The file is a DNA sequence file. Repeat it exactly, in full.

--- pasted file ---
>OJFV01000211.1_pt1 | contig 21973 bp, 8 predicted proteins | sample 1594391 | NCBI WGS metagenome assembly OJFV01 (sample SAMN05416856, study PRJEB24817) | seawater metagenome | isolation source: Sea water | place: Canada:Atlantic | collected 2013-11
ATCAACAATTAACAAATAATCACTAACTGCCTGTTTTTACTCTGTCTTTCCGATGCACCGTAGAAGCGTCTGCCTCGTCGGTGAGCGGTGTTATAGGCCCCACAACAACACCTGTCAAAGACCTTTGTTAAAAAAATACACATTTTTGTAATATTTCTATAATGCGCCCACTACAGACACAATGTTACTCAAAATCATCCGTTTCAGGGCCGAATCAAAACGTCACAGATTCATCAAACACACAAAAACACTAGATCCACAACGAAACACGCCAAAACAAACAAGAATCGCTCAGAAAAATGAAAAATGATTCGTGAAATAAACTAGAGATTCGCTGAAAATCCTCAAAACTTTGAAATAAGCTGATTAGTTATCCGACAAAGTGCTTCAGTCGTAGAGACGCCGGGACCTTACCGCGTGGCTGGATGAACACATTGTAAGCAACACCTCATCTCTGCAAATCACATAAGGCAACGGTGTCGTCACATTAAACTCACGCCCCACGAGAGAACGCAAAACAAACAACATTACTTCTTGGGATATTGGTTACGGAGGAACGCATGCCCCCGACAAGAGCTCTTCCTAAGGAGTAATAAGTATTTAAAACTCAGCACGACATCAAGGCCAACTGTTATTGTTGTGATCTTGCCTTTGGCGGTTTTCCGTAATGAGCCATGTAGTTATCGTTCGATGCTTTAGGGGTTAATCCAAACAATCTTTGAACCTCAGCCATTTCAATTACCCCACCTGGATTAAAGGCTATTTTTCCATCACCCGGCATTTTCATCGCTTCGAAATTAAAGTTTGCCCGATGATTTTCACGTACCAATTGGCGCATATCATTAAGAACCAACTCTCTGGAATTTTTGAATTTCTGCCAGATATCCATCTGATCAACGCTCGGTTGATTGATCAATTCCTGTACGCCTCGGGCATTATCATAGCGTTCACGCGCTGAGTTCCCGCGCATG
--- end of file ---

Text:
>OJFV01000211.1_pt1 | contig 21973 bp, 8 predicted proteins | sample 1594391 | NCBI WGS metagenome assembly OJFV01 (sample SAMN05416856, study PRJEB24817) | seawater metagenome | isolation source: Sea water | place: Canada:Atlantic | collected 2013-11
ATCAACAATTAACAAATAATCACTAACTGCCTGTTTTTACTCTGTCTTTCCGATGCACCGTAGAAGCGTCTGCCTCGTCGGTGAGCGGTGTTATAGGCCCCACAACAACACCTGTCAAAGACCTTTGTTAAAAAAATACACATTTTTGTAATATTTCTATAATGCGCCCACTACAGACACAATGTTACTCAAAATCATCCGTTTCAGGGCCGAATCAAAACGTCACAGATTCATCAAACACACAAAAACACTAGATCCACAACGAAACACGCCAAAACAAACAAGAATCGCTCAGAAAAATGAAAAATGATTCGTGAAATAAACTAGAGATTCGCTGAAAATCCTCAAAACTTTGAAATAAGCTGATTAGTTATCCGACAAAGTGCTTCAGTCGTAGAGACGCCGGGACCTTACCGCGTGGCTGGATGAACACATTGTAAGCAACACCTCATCTCTGCAAATCACATAAGGCAACGGTGTCGTCACATTAAACTCACGCCCCACGAGAGAACGCAAAACAAACAACATTACTTCTTGGGATATTGGTTACGGAGGAACGCATGCCCCCGACAAGAGCTCTTCCTAAGGAGTAATAAGTATTTAAAACTCAGCACGACATCAAGGCCAACTGTTATTGTTGTGATCTTGCCTTTGGCGGTTTTCCGTAATGAGCCATGTAGTTATCGTTCGATGCTTTAGGGGTTAATCCAAACAATCTTTGAACCTCAGCCATTTCAATTACCCCACCTGGATTAAAGGCTATTTTTCCATCACCCGGCATTTTCATCGCTTCGAAATTAAAGTTTGCCCGATGATTTTCACGTACCAATTGGCGCATATCATTAAGAACCAACTCTCTGGAATTTTTGAATTTCTGCCAGATATCCATCTGATCAACGCTCGGTTGATTGATCAATTCCTGTACGCCTCGGGCATTATCATAGCGTTCACGCGCTGAGTTCCCGCGCATG